Football Goal-line Technology and the Need for Aspirins

Having watched all the thousands of people gathered in front of big screens across cities such as Buenos Aires, Amsterdam, Montevideo, Rio, Tokyo, London and Cape Town during this World Cup, it led me to one of those ‘should have, would have, could have’ moments: “I should have bought shares in aspirins.” [ad#as3]

Whether all those people dancing in the streets are celebrating or commiserating, one thing is for sure, there are going to be some serious headaches the morning after the night before.

Just for kicks, I had a look at a major brand on the London Stock Exchange, and for some bizarre reason their share prices have plummeted since the start of June. So maybe I was lucky not to have bought some? Not that that makes any sense. After all, the fans aren’t the only ones who will have needed the odd pain-killer here and there over the last few weeks.

The whole French Federation, management team, players and pilots must have used enough to fill the Eiffel Tower alone after all their shenanigans, while Rooney, Capello, Cannavaro, Dunga, Ronaldo, Drogba and Maradona could all have used a few to ease their respective pains. Scratch Maradona – not strong enough for him, I guess.

Some will have needed them a lot earlier than June, too. FIFA supremo Sepp Blatter is one who immediately springs to mind. Ever since it was announced the World Cup was heading to Africa for the first time, Blatter must have had migraine after migraine as he defended questions of corruption, safety, stadia, accommodation, infrastructure and tickets. Having overcome (or avoided) those hurdles, the big kick-off then came with more criticism over vuvuzelas and the controversial Jabulani ball. Players hated both, the media loved them for the stories they generated and fans spoke with their credit cards (which must have eased Blatter’s pain somewhat).

Just when he thought he’d got away with it, a deep, lingering pain long thought to have been cured re-emerged to upset the system – the introduction of modern technology on big decisions.

FIFA has always held the view that if technology cannot be used at all levels – ie on the Sunday league parks and grass roots – then it shouldn’t be used at all. As the meerkat would say, “Simples.” Unfortunately for Blatter and co., it’s not quite as simple as that anymore. With the use of Hawk-Eye and similar technology successfully introduced in sports such as tennis and cricket, and with the challenge system a popular feature in the NFL, questions were asked before the World Cup started as to when FIFA would allow their use in big competitions such as the Champions League and on its grandest stage.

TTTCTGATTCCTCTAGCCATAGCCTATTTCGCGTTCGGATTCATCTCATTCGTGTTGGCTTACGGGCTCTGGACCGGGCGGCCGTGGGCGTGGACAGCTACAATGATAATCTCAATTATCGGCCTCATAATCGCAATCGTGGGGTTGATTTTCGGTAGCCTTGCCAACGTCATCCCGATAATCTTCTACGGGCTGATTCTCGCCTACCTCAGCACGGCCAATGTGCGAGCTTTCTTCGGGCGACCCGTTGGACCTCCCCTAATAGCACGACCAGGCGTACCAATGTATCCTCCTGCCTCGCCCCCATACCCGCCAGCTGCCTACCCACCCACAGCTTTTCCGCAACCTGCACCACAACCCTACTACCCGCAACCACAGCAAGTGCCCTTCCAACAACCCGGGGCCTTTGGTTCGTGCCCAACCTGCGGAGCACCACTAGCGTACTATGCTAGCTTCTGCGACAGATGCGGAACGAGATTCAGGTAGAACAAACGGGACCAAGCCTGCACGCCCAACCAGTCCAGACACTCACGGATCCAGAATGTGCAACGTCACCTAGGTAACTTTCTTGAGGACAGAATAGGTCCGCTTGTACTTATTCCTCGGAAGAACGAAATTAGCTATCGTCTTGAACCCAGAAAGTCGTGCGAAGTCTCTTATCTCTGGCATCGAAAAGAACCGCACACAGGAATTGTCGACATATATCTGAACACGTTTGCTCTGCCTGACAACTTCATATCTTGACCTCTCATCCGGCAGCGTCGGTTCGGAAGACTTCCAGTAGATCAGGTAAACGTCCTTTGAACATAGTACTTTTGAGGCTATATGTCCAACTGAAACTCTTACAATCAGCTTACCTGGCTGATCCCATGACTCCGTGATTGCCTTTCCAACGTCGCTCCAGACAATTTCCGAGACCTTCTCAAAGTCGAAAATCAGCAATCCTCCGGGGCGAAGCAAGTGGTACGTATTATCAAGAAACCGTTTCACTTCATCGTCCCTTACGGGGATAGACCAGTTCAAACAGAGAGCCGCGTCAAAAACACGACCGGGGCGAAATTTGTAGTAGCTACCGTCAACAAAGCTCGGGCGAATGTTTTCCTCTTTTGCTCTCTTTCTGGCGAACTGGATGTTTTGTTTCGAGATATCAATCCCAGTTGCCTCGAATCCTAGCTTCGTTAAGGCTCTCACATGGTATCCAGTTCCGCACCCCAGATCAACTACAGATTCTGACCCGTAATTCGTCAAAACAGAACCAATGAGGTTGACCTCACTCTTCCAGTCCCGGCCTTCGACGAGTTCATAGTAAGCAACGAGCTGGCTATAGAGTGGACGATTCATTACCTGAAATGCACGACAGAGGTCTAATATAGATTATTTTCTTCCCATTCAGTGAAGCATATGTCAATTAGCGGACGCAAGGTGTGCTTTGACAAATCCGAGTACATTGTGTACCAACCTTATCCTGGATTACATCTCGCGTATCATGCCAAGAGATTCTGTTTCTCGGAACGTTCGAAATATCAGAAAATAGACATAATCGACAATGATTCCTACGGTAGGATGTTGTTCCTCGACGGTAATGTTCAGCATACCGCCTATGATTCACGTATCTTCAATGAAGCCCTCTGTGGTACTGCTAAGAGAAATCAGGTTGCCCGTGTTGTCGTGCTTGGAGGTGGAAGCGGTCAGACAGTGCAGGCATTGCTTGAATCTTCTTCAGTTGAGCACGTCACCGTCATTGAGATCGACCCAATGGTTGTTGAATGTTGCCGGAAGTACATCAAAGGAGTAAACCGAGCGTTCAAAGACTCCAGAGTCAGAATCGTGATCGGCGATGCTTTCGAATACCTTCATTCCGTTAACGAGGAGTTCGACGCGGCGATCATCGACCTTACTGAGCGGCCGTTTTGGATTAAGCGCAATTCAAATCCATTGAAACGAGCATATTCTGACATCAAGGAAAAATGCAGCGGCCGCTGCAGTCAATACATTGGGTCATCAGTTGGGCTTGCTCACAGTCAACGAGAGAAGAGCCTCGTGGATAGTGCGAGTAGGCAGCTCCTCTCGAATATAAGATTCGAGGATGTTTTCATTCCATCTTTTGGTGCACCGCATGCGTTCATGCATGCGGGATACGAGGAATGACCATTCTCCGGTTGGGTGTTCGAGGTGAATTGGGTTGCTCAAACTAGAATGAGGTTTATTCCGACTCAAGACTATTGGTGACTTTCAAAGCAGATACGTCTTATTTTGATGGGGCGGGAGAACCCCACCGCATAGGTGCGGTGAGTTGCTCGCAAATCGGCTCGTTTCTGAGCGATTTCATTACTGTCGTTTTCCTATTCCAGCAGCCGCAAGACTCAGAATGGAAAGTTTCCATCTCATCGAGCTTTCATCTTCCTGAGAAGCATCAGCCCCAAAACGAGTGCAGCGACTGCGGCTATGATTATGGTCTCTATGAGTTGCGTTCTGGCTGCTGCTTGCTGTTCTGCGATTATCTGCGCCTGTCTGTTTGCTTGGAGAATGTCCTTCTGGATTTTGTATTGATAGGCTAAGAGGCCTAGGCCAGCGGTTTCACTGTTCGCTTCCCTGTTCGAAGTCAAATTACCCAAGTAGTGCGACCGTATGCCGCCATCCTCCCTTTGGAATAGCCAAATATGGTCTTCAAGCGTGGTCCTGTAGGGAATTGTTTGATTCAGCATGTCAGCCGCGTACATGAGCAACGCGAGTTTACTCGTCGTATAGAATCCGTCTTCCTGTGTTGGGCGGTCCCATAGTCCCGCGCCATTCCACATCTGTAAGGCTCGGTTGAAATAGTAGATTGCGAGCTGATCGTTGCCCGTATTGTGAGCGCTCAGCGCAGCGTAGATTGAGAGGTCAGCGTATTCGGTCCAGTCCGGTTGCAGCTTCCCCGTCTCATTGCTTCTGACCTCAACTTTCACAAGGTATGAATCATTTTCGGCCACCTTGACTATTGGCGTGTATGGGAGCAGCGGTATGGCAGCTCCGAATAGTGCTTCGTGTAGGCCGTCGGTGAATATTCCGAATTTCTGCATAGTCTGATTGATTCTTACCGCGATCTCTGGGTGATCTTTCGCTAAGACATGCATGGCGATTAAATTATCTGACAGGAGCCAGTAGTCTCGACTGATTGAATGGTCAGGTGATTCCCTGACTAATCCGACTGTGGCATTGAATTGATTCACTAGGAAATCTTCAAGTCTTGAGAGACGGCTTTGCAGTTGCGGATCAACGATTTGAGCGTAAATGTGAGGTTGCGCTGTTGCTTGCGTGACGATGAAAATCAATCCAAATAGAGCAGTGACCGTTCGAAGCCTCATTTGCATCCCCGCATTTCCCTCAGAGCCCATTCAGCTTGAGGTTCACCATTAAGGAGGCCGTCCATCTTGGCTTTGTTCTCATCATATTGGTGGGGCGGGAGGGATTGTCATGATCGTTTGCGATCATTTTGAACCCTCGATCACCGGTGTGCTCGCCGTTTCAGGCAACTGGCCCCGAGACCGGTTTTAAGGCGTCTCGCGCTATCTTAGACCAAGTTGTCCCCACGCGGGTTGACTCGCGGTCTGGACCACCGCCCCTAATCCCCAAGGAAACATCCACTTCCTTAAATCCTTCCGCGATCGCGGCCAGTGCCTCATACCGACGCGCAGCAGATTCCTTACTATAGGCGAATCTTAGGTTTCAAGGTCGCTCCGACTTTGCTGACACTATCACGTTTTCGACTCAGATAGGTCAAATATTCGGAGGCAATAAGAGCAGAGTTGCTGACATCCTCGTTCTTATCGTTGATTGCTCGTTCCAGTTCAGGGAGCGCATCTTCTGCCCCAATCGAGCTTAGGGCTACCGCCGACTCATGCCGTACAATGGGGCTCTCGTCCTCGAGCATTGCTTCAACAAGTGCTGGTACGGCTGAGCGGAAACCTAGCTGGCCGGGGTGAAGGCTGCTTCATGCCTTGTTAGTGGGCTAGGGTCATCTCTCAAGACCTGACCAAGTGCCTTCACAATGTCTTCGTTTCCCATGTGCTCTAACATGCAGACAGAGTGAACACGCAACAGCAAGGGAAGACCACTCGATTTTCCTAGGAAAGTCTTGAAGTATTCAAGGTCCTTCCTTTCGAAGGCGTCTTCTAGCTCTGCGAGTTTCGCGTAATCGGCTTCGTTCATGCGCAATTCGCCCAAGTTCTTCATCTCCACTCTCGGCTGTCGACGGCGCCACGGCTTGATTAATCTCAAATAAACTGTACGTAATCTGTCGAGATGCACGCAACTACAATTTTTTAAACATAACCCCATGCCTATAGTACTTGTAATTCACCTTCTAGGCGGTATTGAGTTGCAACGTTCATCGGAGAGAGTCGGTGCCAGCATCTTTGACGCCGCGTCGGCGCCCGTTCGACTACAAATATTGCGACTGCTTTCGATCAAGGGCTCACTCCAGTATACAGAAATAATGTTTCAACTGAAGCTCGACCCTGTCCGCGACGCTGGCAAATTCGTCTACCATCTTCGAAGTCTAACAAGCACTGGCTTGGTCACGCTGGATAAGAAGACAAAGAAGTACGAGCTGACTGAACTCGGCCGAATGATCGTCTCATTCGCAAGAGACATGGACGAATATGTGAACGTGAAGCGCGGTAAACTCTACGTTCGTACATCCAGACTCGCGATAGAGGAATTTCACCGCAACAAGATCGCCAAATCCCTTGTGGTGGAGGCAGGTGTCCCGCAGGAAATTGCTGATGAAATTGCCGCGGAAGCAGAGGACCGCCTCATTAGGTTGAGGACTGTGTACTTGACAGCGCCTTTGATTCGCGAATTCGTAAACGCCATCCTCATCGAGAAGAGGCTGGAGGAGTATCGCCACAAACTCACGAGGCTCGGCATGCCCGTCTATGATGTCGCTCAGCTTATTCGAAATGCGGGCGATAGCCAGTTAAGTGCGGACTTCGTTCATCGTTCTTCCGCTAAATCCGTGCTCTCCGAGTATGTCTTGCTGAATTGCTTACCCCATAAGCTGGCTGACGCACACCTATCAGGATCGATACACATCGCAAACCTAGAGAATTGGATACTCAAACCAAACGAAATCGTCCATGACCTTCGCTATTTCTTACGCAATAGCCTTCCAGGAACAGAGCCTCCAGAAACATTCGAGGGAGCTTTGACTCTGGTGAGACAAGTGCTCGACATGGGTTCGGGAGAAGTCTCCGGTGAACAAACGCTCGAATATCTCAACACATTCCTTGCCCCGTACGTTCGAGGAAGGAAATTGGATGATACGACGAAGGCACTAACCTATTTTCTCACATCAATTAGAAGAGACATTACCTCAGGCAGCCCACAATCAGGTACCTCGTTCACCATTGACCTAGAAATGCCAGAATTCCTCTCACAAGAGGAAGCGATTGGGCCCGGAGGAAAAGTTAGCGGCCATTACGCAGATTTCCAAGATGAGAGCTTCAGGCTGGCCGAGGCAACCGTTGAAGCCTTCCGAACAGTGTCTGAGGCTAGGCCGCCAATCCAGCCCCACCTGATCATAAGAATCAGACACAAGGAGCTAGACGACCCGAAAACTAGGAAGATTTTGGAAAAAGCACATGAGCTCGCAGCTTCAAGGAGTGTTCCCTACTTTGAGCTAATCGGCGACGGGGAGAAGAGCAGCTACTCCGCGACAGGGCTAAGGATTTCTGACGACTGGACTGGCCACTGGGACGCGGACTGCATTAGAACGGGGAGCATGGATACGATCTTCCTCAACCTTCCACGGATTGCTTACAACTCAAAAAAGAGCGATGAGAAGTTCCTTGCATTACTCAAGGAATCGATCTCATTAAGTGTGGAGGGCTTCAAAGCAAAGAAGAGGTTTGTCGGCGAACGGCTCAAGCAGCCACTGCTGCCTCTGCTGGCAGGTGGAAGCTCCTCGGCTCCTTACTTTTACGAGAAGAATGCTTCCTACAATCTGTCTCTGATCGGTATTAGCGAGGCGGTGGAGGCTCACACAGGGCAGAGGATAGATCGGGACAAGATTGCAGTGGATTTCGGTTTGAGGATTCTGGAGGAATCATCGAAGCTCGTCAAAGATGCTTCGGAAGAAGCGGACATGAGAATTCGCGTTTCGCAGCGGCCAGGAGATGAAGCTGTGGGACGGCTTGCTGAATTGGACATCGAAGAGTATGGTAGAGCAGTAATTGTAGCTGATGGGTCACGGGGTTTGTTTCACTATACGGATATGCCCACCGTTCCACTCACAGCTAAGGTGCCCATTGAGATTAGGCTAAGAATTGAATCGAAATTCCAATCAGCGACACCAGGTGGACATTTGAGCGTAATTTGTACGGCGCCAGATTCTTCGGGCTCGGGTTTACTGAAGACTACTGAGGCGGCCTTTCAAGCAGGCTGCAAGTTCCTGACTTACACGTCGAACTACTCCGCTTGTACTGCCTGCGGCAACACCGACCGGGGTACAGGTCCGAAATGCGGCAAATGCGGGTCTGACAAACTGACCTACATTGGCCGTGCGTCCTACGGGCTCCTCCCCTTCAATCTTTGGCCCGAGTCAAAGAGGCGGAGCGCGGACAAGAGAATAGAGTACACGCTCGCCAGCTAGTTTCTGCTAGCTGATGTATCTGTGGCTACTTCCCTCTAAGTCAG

Having shot those calls down yet again in a meeting in March, FIFA has now been forced to revisit their backward thinking logic following the shambolic officiating in the Germany-England game and later that afternoon with Argentina-Mexico. Blatter apologised to the England and Mexican Associations, but it’s no use locking the stable after the horse has already bolted.

Even the most basic technology has been available to FIFA for the last 30 or 40 years, and you’d have thought that something would have been done after the “was it, wasn’t it?” controversy in the 1966 World Cup final between England and West Germany. That was 44 years ago, with people watching in black and white – that’s if there even was a tele.

To say times have moved on since then is an insult to understatements. For Blatter not to accept the need for this kind of controversy to end is an insult to everyone.

Back to the aspirins, Sepp, your headaches are going to get much worse. I might just buy those shares after all.


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